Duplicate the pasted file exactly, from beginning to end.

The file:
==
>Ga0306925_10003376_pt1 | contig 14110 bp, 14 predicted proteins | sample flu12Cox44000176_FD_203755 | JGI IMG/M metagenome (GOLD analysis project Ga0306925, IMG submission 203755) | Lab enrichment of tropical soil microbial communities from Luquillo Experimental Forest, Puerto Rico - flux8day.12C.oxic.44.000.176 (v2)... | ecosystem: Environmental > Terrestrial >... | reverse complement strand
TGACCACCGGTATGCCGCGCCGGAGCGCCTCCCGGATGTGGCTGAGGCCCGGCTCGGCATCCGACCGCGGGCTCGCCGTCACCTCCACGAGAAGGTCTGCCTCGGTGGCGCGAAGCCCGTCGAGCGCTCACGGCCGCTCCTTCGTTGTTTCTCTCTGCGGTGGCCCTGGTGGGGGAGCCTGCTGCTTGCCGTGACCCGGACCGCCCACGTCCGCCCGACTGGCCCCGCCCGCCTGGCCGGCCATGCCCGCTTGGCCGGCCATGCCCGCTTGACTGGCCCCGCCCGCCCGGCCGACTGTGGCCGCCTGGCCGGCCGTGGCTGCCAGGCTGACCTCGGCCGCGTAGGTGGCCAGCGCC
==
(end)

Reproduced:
>Ga0306925_10003376_pt1 | contig 14110 bp, 14 predicted proteins | sample flu12Cox44000176_FD_203755 | JGI IMG/M metagenome (GOLD analysis project Ga0306925, IMG submission 203755) | Lab enrichment of tropical soil microbial communities from Luquillo Experimental Forest, Puerto Rico - flux8day.12C.oxic.44.000.176 (v2)... | ecosystem: Environmental > Terrestrial >... | reverse complement strand
TGACCACCGGTATGCCGCGCCGGAGCGCCTCCCGGATGTGGCTGAGGCCCGGCTCGGCATCCGACCGCGGGCTCGCCGTCACCTCCACGAGAAGGTCTGCCTCGGTGGCGCGAAGCCCGTCGAGCGCTCACGGCCGCTCCTTCGTTGTTTCTCTCTGCGGTGGCCCTGGTGGGGGAGCCTGCTGCTTGCCGTGACCCGGACCGCCCACGTCCGCCCGACTGGCCCCGCCCGCCTGGCCGGCCATGCCCGCTTGGCCGGCCATGCCCGCTTGACTGGCCCCGCCCGCCCGGCCGACTGTGGCCGCCTGGCCGGCCGTGGCTGCCAGGCTGACCTCGGCCGCGTAGGTGGCCAGCGCC